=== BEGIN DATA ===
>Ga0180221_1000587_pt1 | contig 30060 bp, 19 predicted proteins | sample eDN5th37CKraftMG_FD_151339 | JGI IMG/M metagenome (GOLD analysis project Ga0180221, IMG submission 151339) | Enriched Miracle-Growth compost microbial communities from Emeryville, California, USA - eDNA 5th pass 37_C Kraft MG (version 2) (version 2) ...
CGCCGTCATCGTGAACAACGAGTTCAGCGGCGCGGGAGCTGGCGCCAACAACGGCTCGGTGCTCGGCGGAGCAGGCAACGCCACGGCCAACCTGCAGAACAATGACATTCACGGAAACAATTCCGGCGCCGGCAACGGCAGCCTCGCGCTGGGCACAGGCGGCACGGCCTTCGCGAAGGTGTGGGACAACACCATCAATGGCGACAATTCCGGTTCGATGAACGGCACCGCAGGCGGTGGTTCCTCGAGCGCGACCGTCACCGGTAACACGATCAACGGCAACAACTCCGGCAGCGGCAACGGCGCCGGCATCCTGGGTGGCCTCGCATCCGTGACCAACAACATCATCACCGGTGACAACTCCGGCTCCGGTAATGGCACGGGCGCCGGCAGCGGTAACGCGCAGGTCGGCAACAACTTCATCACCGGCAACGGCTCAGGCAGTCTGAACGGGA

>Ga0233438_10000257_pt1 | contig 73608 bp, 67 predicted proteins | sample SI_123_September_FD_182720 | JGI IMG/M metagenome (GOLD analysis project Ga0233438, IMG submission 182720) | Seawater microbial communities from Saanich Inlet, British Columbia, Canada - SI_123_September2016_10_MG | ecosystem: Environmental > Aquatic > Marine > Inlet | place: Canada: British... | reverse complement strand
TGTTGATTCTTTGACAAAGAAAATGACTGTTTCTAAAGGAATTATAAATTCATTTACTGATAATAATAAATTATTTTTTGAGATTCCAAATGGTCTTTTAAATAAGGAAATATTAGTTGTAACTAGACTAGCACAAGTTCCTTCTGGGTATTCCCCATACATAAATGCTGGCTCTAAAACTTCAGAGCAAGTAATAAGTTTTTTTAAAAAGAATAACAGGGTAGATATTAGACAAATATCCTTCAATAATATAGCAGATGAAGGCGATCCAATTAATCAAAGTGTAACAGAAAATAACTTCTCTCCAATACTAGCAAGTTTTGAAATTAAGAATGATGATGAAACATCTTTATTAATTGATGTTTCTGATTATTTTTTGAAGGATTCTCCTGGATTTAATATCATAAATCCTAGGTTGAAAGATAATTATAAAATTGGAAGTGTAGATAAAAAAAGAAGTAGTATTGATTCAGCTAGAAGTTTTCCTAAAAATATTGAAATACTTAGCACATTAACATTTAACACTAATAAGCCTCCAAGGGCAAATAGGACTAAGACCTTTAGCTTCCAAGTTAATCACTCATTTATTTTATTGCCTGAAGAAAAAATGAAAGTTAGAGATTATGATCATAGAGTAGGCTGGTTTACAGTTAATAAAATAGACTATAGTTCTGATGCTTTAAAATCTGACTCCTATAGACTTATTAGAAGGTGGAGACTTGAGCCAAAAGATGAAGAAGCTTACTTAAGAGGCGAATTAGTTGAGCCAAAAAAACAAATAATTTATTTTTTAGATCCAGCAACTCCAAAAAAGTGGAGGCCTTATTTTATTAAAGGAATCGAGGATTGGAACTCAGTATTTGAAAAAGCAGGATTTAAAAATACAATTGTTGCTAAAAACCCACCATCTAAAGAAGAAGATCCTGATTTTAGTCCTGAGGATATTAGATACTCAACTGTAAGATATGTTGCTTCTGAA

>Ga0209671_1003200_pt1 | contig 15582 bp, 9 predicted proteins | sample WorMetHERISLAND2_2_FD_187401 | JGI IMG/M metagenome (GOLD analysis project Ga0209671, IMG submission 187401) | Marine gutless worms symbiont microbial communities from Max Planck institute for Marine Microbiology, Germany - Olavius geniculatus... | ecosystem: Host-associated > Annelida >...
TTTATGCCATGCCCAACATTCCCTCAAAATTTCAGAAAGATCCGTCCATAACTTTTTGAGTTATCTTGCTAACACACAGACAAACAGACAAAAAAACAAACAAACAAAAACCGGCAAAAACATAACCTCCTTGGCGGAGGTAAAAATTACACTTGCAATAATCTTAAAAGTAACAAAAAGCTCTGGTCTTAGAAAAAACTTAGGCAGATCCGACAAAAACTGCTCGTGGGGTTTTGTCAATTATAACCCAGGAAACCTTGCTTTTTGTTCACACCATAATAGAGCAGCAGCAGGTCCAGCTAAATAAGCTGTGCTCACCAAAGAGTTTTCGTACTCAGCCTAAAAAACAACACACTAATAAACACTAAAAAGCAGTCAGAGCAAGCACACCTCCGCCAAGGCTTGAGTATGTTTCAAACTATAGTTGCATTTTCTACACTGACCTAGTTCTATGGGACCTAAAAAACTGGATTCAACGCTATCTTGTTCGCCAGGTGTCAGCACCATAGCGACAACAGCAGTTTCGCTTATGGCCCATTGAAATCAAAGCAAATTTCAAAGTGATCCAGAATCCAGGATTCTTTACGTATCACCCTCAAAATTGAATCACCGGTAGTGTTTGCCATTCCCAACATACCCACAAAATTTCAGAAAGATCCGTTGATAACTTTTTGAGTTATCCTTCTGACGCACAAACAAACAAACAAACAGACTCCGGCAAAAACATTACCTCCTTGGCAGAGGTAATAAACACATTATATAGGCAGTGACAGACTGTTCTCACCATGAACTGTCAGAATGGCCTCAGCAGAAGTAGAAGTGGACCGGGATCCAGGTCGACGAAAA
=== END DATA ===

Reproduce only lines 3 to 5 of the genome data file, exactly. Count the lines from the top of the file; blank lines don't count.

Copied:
>Ga0233438_10000257_pt1 | contig 73608 bp, 67 predicted proteins | sample SI_123_September_FD_182720 | JGI IMG/M metagenome (GOLD analysis project Ga0233438, IMG submission 182720) | Seawater microbial communities from Saanich Inlet, British Columbia, Canada - SI_123_September2016_10_MG | ecosystem: Environmental > Aquatic > Marine > Inlet | place: Canada: British... | reverse complement strand
TGTTGATTCTTTGACAAAGAAAATGACTGTTTCTAAAGGAATTATAAATTCATTTACTGATAATAATAAATTATTTTTTGAGATTCCAAATGGTCTTTTAAATAAGGAAATATTAGTTGTAACTAGACTAGCACAAGTTCCTTCTGGGTATTCCCCATACATAAATGCTGGCTCTAAAACTTCAGAGCAAGTAATAAGTTTTTTTAAAAAGAATAACAGGGTAGATATTAGACAAATATCCTTCAATAATATAGCAGATGAAGGCGATCCAATTAATCAAAGTGTAACAGAAAATAACTTCTCTCCAATACTAGCAAGTTTTGAAATTAAGAATGATGATGAAACATCTTTATTAATTGATGTTTCTGATTATTTTTTGAAGGATTCTCCTGGATTTAATATCATAAATCCTAGGTTGAAAGATAATTATAAAATTGGAAGTGTAGATAAAAAAAGAAGTAGTATTGATTCAGCTAGAAGTTTTCCTAAAAATATTGAAATACTTAGCACATTAACATTTAACACTAATAAGCCTCCAAGGGCAAATAGGACTAAGACCTTTAGCTTCCAAGTTAATCACTCATTTATTTTATTGCCTGAAGAAAAAATGAAAGTTAGAGATTATGATCATAGAGTAGGCTGGTTTACAGTTAATAAAATAGACTATAGTTCTGATGCTTTAAAATCTGACTCCTATAGACTTATTAGAAGGTGGAGACTTGAGCCAAAAGATGAAGAAGCTTACTTAAGAGGCGAATTAGTTGAGCCAAAAAAACAAATAATTTATTTTTTAGATCCAGCAACTCCAAAAAAGTGGAGGCCTTATTTTATTAAAGGAATCGAGGATTGGAACTCAGTATTTGAAAAAGCAGGATTTAAAAATACAATTGTTGCTAAAAACCCACCATCTAAAGAAGAAGATCCTGATTTTAGTCCTGAGGATATTAGATACTCAACTGTAAGATATGTTGCTTCTGAA

>Ga0209671_1003200_pt1 | contig 15582 bp, 9 predicted proteins | sample WorMetHERISLAND2_2_FD_187401 | JGI IMG/M metagenome (GOLD analysis project Ga0209671, IMG submission 187401) | Marine gutless worms symbiont microbial communities from Max Planck institute for Marine Microbiology, Germany - Olavius geniculatus... | ecosystem: Host-associated > Annelida >...